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tramp

[tramp] /træmp/
verb (used without object)
1.
to tread or walk with a firm, heavy, resounding step.
2.
to tread heavily or trample (usually followed by on or upon):
to tramp on a person's toes.
3.
to walk steadily; march; trudge.
4.
to go on a walking excursion or expedition; hike.
5.
to go about as a vagabond or tramp.
6.
to make a voyage on a tramp steamer.
verb (used with object)
7.
to tramp or walk heavily or steadily through or over.
8.
to traverse on foot:
to tramp the streets.
9.
to tread or trample underfoot:
to tramp grapes.
10.
to travel over as a tramp.
11.
to run (a ship) as a tramp steamer.
noun
12.
the act of tramping.
13.
a firm, heavy, resounding tread.
14.
the sound made by such a tread.
15.
a long, steady walk; trudge.
16.
a walking excursion or expedition; hike.
17.
a person who travels on foot from place to place, especially a vagabond living on occasional jobs or gifts of money or food.
18.
a sexually promiscuous woman; prostitute.
19.
a freight vessel that does not run regularly between fixed ports, but takes a cargo wherever shippers desire.
Compare cargo liner.
20.
a piece of iron affixed to the sole of a shoe.
Origin of tramp
1350-1400
1350-1400; Middle English trampen to stamp; cognate with Low German trampen; akin to Gothic ana-trimpan to press hard upon. See traipse, trample
Related forms
tramper, noun
trampish, adjective
trampishly, adverb
trampishness, noun
untramped, adjective
Synonyms
17. vagrant, bum, hobo.
Dictionary.com Unabridged
Based on the Random House Dictionary, © Random House, Inc. 2015.
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Examples from the Web for tramp
Contemporary Examples
Historical Examples
  • Charley used to hide hemp seed and sugar under the edge of the pillows for the tramp to find.

  • I love all the birds,” said Kitty, “but the tramp is my very own bird.

  • "In the tramp House," she answered, in a voice which was not hers at all, and made Harold look more curiously at her.

    Gretchen Mary J. Holmes
  • George stuck close to the tramp all the balance of that day.

  • tramp down the long dusty road to a small town some few miles off, where I knew of more than one snug hostelry?

    The Gypsy's Parson George Hall
  • tramp, the cat, would probably have told the same story if he had been able to talk.

    Side Show Studies Francis Metcalfe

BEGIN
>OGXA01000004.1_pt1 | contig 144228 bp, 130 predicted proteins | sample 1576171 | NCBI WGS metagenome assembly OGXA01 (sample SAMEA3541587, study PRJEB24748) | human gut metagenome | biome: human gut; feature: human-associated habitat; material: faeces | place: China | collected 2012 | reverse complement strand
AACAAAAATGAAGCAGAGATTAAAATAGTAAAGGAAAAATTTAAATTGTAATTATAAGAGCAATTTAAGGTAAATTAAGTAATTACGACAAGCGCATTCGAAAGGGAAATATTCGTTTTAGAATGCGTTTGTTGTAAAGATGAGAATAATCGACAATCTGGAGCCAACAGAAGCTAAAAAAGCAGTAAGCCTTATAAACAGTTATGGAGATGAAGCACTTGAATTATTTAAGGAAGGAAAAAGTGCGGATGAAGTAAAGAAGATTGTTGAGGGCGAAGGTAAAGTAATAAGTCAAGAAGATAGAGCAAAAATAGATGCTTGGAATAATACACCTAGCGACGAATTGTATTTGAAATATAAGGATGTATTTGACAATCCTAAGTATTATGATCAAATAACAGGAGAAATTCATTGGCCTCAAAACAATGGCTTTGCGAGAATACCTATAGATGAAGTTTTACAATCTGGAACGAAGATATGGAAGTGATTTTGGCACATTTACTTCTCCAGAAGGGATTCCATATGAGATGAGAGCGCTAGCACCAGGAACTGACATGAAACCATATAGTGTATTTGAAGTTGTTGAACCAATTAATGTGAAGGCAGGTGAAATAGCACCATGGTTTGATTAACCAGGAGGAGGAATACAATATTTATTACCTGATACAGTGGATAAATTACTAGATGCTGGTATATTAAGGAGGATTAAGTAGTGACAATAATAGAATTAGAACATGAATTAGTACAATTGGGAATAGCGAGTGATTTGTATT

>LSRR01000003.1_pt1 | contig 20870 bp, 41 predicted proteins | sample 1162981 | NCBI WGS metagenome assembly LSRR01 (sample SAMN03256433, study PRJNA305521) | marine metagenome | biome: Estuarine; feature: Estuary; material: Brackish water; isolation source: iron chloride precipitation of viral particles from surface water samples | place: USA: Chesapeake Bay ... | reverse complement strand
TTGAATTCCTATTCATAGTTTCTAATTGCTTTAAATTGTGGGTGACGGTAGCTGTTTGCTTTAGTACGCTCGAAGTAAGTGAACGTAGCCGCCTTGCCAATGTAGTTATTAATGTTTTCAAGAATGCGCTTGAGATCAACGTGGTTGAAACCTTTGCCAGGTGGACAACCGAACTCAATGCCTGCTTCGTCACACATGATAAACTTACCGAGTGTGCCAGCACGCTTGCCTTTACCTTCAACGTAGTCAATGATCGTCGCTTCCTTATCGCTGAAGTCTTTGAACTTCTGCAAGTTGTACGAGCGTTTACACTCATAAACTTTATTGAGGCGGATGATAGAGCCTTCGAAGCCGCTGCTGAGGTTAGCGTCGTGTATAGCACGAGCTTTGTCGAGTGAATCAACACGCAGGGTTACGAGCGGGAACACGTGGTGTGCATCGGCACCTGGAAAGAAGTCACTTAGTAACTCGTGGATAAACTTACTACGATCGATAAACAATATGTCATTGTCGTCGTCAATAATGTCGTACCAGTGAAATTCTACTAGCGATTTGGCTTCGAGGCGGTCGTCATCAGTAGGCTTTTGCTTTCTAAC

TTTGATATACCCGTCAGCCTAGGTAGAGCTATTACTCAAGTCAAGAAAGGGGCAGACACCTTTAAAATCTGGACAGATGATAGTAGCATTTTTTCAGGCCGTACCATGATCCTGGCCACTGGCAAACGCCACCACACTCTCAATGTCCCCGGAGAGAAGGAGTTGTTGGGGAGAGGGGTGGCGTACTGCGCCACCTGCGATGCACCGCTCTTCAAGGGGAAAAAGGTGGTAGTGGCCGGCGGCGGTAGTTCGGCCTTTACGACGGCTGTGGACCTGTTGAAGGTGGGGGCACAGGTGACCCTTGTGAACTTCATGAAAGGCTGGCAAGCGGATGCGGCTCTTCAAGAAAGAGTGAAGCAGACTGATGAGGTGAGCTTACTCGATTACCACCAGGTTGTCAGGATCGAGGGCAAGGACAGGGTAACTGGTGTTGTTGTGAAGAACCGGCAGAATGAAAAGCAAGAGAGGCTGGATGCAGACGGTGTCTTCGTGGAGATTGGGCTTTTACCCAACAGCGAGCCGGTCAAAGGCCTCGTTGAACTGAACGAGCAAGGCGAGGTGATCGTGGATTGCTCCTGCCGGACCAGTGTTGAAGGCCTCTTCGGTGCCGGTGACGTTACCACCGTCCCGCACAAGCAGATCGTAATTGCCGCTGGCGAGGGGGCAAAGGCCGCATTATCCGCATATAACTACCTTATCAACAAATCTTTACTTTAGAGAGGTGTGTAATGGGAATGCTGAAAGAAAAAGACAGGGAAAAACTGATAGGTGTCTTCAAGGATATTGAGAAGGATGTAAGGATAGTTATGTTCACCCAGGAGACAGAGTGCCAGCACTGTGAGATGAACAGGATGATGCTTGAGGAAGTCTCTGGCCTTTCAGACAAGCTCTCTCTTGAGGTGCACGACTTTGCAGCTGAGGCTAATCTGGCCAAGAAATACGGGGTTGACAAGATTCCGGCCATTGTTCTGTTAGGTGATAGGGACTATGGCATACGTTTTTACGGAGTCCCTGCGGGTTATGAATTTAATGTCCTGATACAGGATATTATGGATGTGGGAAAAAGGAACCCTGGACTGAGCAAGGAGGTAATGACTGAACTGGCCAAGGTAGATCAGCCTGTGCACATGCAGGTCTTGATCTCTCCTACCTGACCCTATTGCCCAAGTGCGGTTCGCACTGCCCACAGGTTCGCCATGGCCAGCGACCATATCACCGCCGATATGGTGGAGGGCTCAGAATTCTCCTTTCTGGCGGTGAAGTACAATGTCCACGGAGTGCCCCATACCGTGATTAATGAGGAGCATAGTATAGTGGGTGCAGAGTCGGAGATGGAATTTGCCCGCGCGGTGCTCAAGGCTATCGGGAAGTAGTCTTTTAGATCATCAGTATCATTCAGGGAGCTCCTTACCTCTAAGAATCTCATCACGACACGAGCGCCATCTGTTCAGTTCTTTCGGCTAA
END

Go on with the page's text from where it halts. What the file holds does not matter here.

• Having myself been offered a halfpenny for a screw of sugar in the tramp Ward I could believe him.

British Dictionary definitions for tramp

tramp

/træmp/
verb
1.
(intransitive) to walk long and far; hike
2.
to walk heavily or firmly across or through (a place); march or trudge
3.
(intransitive) to wander about as a vagabond or tramp
4.
(transitive) to make (a journey) or traverse (a place) on foot, esp laboriously or wearily: to tramp the streets in search of work
5.
(transitive) to tread or trample
6.
(intransitive) (NZ) to walk for sport or recreation, esp in the bush
noun
7.
a person who travels about on foot, usually with no permanent home, living by begging or doing casual work
8.
a long hard walk; hike
9.
a heavy or rhythmic step or tread
10.
the sound of heavy treading
11.
Also called tramp steamer. a merchant ship that does not run between ports on a regular schedule but carries cargo wherever the shippers desire
12.
(slang, mainly US & Canadian) a prostitute or promiscuous girl or woman
13.
an iron plate on the sole of a boot
Derived Forms
tramping, noun
trampish, adjective
Word Origin
C14: probably from Middle Low German trampen; compare Gothic ana-trimpan to press heavily upon, German trampen to hitchhike
Collins English Dictionary - Complete & Unabridged 2012 Digital Edition
© William Collins Sons & Co. Ltd. 1979, 1986 © HarperCollins
Publishers 1998, 2000, 2003, 2005, 2006, 2007, 2009, 2012
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Word Origin and History for tramp
v.

late 14c., "walk heavily, stamp," from Middle Low German trampen "to stamp," from Proto-Germanic *tramp- (cf. Danish trampe, Swedish trampa "to tramp, stamp," Gothic ana-trimpan "to press upon"), probably from a variant of the Proto-Germanic source of trap. Related: Tramped; tramping.

n.

"person who wanders about, vagabond," 1660s, from tramp (v). Sense of "steamship which takes cargo wherever it can be traded" (as opposed to one running a regular line) is attested from c.1880. The meaning "promiscuous woman" is from 1922.

Online Etymology Dictionary, © 2010 Douglas Harper
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Slang definitions & phrases for tramp

train with

verb phrase

To associate with; consort with; hang out: the money it required to train with such/ And I don't train with lawyers

[1871+; probably fr the notion of linking up with or even riding on the train with; perhaps influenced by the prizefighter's close association with those he trains with]

The Dictionary of American Slang, Fourth Edition by Barbara Ann Kipfer, PhD. and Robert L. Chapman, Ph.D.
Copyright (C) 2007 by HarperCollins Publishers.
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